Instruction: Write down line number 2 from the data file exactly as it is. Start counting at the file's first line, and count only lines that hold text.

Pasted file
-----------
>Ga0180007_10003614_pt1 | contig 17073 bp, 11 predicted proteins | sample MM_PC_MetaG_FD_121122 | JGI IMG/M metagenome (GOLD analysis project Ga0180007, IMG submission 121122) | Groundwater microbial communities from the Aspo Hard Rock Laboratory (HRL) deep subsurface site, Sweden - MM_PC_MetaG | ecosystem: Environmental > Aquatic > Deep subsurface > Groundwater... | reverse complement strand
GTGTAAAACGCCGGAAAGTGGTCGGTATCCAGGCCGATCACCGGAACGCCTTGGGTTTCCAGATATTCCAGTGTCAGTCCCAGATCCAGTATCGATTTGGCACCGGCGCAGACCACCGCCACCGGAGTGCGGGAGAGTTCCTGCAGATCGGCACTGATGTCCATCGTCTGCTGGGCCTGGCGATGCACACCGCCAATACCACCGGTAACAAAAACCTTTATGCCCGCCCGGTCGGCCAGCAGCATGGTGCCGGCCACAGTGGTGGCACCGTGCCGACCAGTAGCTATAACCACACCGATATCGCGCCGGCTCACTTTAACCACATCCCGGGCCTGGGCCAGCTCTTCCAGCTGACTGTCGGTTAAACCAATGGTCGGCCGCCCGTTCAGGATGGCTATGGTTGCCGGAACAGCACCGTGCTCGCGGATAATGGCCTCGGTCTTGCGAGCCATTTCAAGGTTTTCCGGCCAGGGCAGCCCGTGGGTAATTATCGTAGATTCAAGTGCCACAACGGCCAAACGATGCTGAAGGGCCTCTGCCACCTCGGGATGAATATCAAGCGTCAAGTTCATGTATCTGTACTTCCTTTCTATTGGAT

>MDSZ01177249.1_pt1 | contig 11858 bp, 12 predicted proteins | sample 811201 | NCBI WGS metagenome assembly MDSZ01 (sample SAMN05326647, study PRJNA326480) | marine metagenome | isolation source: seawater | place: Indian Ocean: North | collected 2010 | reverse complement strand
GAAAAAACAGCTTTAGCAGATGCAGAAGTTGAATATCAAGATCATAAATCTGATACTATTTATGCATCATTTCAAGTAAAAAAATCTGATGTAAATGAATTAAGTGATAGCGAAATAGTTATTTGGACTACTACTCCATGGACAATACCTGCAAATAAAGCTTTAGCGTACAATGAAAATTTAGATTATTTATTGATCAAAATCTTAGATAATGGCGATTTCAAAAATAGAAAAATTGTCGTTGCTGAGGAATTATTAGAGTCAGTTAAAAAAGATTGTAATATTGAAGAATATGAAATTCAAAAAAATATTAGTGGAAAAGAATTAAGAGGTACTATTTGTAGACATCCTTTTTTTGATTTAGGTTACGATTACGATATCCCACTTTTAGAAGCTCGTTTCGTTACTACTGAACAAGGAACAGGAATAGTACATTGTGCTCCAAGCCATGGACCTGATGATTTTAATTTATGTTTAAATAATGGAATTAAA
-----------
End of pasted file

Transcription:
GTGTAAAACGCCGGAAAGTGGTCGGTATCCAGGCCGATCACCGGAACGCCTTGGGTTTCCAGATATTCCAGTGTCAGTCCCAGATCCAGTATCGATTTGGCACCGGCGCAGACCACCGCCACCGGAGTGCGGGAGAGTTCCTGCAGATCGGCACTGATGTCCATCGTCTGCTGGGCCTGGCGATGCACACCGCCAATACCACCGGTAACAAAAACCTTTATGCCCGCCCGGTCGGCCAGCAGCATGGTGCCGGCCACAGTGGTGGCACCGTGCCGACCAGTAGCTATAACCACACCGATATCGCGCCGGCTCACTTTAACCACATCCCGGGCCTGGGCCAGCTCTTCCAGCTGACTGTCGGTTAAACCAATGGTCGGCCGCCCGTTCAGGATGGCTATGGTTGCCGGAACAGCACCGTGCTCGCGGATAATGGCCTCGGTCTTGCGAGCCATTTCAAGGTTTTCCGGCCAGGGCAGCCCGTGGGTAATTATCGTAGATTCAAGTGCCACAACGGCCAAACGATGCTGAAGGGCCTCTGCCACCTCGGGATGAATATCAAGCGTCAAGTTCATGTATCTGTACTTCCTTTCTATTGGAT